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Story Publication logo November 24, 2017

An Ancient Game with a Headless Calf Offers a Window into Afghan Politics


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In 2008, there were over 2,100 civilians casualties across Afghanistan. US airstrikes accounted for...

Competitors battle for control of a calf at a buzkashi event in northern Afghanistan. March 2017. Image by Jason Motlagh.
Competitors battle for control of a calf at a buzkashi event in northern Afghanistan. Image by Jason Motlagh. Afghanistan, 2017.

Buzkashi is an ancient Afghan game that involves horse-mounted players and a dead animal.

"I think the best way to describe Buzkashi is kind of war on a different plane," says Jason Motlagh, who was a foreign correspondent covering the war in Afghanistan and returned to the country to cover the sport.

He continues: "It's the national sport of Afghanistan. The word 'Buzkashi' means goat grabbing, but that doesn't do it justice. For one, they don't play with goats anymore, they play with calves. And the calves are beheaded, the hooves are taken off, they're disemboweled; so this is basically the game ball. And these can weigh upwards of 100 pounds in a big match."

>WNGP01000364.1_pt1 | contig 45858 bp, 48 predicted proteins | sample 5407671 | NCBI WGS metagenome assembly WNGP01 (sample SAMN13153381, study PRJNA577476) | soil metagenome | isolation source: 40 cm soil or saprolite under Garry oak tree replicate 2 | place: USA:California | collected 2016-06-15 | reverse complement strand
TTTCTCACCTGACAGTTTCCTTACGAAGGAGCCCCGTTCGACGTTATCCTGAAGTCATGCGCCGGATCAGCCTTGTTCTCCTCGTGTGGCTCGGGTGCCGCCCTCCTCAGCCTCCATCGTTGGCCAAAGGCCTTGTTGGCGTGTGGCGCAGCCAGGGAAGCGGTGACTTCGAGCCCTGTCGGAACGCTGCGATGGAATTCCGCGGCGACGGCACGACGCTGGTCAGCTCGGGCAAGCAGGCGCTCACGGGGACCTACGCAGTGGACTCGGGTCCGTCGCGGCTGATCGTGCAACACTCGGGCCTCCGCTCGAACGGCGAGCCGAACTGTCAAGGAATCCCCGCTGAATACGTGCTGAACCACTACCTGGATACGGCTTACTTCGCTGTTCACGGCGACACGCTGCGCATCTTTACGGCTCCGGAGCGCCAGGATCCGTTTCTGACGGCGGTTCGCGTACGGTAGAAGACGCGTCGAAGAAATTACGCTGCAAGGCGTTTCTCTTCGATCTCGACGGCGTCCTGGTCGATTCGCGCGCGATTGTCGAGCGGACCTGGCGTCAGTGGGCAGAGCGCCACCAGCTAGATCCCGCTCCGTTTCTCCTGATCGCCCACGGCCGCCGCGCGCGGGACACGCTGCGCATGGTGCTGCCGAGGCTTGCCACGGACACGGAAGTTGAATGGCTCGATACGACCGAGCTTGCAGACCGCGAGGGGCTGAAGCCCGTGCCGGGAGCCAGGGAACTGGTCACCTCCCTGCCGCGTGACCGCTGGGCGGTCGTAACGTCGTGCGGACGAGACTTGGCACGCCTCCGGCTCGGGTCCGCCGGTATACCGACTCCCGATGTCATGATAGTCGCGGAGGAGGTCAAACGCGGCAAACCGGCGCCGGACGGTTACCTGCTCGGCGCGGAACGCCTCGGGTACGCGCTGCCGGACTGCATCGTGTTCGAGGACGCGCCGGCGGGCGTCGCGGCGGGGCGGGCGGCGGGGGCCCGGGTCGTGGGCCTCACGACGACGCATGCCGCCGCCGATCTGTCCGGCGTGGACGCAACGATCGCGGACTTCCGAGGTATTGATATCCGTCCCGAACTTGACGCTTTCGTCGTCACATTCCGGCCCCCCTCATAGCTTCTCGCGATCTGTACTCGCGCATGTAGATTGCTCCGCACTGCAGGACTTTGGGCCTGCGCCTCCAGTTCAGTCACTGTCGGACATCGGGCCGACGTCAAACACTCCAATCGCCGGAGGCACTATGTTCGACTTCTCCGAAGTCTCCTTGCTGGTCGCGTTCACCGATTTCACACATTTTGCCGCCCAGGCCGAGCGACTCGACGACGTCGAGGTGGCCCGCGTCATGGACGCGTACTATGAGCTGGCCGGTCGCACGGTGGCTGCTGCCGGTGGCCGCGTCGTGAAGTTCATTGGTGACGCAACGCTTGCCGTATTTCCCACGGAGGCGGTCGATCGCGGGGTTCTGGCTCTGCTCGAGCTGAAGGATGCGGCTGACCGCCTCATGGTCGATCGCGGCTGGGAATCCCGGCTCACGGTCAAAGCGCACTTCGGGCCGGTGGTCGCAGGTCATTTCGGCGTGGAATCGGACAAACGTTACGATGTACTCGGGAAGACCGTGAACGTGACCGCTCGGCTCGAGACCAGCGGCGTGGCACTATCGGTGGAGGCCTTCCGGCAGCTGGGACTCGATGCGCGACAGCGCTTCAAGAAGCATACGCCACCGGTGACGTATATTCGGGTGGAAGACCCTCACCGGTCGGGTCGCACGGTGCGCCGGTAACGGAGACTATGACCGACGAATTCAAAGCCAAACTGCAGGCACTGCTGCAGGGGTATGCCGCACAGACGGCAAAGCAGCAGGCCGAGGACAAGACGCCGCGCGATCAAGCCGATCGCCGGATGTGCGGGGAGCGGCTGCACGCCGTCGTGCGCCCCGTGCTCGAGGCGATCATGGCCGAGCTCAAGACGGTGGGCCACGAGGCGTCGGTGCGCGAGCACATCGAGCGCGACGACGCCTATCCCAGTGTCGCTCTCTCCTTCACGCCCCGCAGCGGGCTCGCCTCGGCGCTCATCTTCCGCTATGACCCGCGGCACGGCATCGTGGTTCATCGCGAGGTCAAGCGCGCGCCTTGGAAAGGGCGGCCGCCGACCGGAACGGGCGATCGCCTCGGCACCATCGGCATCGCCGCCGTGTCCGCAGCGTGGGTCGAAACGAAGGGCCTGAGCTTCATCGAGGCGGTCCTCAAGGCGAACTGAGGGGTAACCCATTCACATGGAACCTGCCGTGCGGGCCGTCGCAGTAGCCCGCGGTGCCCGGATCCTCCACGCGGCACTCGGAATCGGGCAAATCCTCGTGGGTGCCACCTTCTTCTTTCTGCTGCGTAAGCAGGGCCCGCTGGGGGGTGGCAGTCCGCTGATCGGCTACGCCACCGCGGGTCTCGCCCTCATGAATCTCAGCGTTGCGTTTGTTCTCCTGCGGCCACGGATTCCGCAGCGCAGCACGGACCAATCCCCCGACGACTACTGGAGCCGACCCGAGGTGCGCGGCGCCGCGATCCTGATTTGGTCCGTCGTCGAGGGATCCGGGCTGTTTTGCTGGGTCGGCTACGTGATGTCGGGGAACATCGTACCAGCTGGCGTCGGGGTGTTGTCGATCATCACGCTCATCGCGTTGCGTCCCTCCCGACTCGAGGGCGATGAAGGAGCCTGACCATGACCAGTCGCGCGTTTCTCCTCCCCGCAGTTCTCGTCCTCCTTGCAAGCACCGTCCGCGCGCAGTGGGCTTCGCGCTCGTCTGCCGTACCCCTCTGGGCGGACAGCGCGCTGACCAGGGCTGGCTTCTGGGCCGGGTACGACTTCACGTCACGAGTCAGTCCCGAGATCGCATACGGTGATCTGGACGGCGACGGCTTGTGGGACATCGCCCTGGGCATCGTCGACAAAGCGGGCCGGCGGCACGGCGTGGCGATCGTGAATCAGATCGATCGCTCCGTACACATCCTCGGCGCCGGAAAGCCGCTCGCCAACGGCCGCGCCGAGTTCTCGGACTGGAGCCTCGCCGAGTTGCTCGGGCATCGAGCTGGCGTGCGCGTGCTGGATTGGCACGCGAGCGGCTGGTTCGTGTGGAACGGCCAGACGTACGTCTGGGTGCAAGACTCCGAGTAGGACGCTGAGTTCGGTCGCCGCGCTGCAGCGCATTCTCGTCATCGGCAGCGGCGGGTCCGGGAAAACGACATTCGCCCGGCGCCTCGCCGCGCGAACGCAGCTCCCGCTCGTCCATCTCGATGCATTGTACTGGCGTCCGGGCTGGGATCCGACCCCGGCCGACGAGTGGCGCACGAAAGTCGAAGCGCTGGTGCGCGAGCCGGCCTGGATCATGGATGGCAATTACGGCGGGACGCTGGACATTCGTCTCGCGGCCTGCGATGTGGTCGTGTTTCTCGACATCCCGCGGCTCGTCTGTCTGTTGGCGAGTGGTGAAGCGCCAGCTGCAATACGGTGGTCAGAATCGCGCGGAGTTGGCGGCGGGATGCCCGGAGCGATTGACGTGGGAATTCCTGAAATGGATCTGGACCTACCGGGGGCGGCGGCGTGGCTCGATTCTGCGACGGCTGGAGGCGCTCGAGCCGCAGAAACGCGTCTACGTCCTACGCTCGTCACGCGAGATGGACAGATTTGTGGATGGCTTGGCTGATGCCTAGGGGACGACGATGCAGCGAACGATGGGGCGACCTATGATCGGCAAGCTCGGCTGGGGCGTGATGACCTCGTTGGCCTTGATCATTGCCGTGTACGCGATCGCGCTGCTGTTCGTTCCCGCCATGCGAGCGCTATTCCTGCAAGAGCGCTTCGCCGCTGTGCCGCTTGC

Only the most masterful players ever get close to the carcass.

"You'll have a field full of horsemen, and the objective is to get the calf off the ground, so these guys are reaching down in the scrum of possibly 100 horsemen," Motlagh says. "You have to round the flag at the far end of the field, and through the scrum, and drop it in the scoring circle, and that's how you win a round. And if you win a round, there are prizes, sometimes hundreds, thousands of dollars, sometimes an SUV if a warlord is sponsoring a match.

Motlagh covered the sport for Outside Magazine. He says that out of all the chaos, the game actually provides a window into the politics and the culture of the country.

This segment is hosted by Todd Zwillich


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